Maine has Plenty of Moxie
Mahoosuc Mills is one hot bed of activity, and last week was no exception. At the monthly meeting of the Mahoosuc Mills Historical Society, we had a special guest speaker: the president of the New England Moxie Congress, Merrill Lewis! This caused quite a stir, as you can imagine. After all, Moxie is Maine’s official soft drink. No kidding! Governor Baldacci signed a bill proclaiming it so back in 2005. Course, if you grew up in Maine, you’ve known that all along.
Well, the evening kicked off with one heck of a surprise guest: this little fella, (Ryan, I think his name was), who Ernie Bolduc had seen down to Dexter when he went to his grandkid’s school talent show. Oh, my God! Ryan couldn’t have been more than five or six years old, three foot nothing and cute as a button in his blue jeans, plaid shirt and bow tie, mind you. That little fella stood on a wooden box so we could see him, and get this: he sang the names of all the presidents, starting with George Washington. Really! When he’d stop to take a breath, he’d hold up his hand, so we wouldn’t think it was over and start applauding. His mother stood to the side of the room looking like the blessed Madonna, she was so proud, mouthing the words. No sooner had little Ryan finished with “Barack Hussein Obama,” when the entire audience shot up to give him an ovation.
Then Ernie asked him, just kidding around, if he’d like to do an encore. Ryan hopped off the wooden box, whispered something to his mom, then jumped back up on the box and, I kid you not, recited the entire United States in alphabetical order, Alabama to Wyoming.
Now that’s a hard act to follow, but our guest speaker took it in stride. Course he had a little time to regroup, what with Ernie and a couple of other guys struggling to set up the screen for his presentation. And then there was the discussion as to whether they should wave the business meeting, which probably took longer than actually having the meeting in the first place.
Finally, Merrill took the stage, and proceeded to dazzle us with his encyclopedic knowledge of all things Moxie. Like I said, he’s the president of the New England Moxie Congress, which is kind of a Moxie fan club, I guess. It’s a bunch of Moxie fanatics who drink Moxie, collect Moxie memorabilia and get together for parades and such. Oh, and they wear orange, of course, ‘cause that’s the official Moxie color. It’s not quite as blindingly orange as Charlie’s hunting gear, but it’s bright. Certainly not in my color wheel. But Merrill, a nice looking gentlemen of a certain age, with a good head of white hair and a Florida tan, looked just famous in it.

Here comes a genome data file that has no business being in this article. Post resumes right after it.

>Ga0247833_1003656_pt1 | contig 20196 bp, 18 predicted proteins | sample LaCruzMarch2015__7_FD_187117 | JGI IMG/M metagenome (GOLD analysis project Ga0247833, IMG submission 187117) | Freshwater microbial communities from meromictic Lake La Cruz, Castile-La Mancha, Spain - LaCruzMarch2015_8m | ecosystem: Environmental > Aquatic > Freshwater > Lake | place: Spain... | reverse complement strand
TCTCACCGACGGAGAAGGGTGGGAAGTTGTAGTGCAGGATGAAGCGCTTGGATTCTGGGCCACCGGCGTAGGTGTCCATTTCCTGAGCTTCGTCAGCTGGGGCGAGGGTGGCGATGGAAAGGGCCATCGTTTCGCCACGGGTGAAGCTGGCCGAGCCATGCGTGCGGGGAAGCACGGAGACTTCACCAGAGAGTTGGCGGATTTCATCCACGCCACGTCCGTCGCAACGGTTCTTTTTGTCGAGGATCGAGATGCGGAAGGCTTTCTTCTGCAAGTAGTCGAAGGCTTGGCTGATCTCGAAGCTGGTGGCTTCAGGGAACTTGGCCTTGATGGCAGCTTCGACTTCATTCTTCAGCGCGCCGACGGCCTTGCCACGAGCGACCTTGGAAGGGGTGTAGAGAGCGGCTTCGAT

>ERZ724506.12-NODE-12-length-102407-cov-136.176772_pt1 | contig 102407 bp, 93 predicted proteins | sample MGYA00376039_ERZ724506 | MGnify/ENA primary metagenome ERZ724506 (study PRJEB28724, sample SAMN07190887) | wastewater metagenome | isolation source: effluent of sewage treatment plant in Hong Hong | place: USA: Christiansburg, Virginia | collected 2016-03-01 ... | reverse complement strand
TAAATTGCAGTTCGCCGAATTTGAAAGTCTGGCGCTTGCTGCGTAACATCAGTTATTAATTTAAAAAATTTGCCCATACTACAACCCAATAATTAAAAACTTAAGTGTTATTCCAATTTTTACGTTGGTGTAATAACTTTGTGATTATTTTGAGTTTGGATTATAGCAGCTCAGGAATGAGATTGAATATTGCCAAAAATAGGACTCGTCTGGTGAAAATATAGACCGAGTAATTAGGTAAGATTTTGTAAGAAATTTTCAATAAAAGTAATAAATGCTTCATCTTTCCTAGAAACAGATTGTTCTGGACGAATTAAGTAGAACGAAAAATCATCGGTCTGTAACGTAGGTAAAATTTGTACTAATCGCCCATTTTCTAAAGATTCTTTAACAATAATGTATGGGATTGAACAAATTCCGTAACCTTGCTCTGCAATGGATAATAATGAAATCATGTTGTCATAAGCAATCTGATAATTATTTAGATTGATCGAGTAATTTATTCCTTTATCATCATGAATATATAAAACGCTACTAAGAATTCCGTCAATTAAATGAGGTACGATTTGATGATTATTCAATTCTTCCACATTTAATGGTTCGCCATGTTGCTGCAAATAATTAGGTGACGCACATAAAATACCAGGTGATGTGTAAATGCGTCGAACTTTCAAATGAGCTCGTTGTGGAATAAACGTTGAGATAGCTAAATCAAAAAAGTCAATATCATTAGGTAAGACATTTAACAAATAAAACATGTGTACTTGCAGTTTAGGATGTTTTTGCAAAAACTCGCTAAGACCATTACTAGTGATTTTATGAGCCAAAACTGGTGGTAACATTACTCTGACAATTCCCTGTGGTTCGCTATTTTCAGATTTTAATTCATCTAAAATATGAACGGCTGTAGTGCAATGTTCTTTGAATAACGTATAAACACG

So he told us how Moxie is the oldest bottled soft drink in the U.S. (1885) and it’s always been associated with Maine because it’s inventor was born over there in Union. It was originally called “Moxie Nerve Food,” and claimed to do just about everything shy of making your bed. Moxie’s “distinctively different taste” has been endorsed by none other than Ted Williams and President Calvin Coolidge, and according to Merrill, it helped win WWII. (Kind of a stretch, I thought, but we all went with it.) He told us how they added this new wing to the Matthews Museum of Maine Heritage to display a 33’ high Moxie bottle that used to be a Moxie stand. Then it was converted into a house that people lived in, a Moxie bottle house. Remember, we’re talking fanatics, here!
We had a little reception after Merrill’s presentation, and the refreshments were wonderful as ever: mini cherry cheesecakes (the kind you make with the vanilla wafer on the bottom), whoopee pies, and Doris Bishop’s famous cream cheese and pineapple dip. And we drank Moxie, of course. I drink diet Moxie (I have to cut down on calories somewhere). Merrill said he prefers the diet, too, because “it tastes more like the original,” which struck me as odd, because Merrill didn’t look that old to me.
Well, we’ve been wanting to do it forever, but I think this is the year. Charlie and me are going to take a field trip this July down to the Moxie Festival in Lisbon Falls. Celeste and Bud went last year and had a great time. I guess the parade was a hoot, and Celeste had some Moxie ice cream she claims wasn’t half bad.
That’s it for now. Catch you on the flip side!
(Listen to the podcast of Ida's column here.)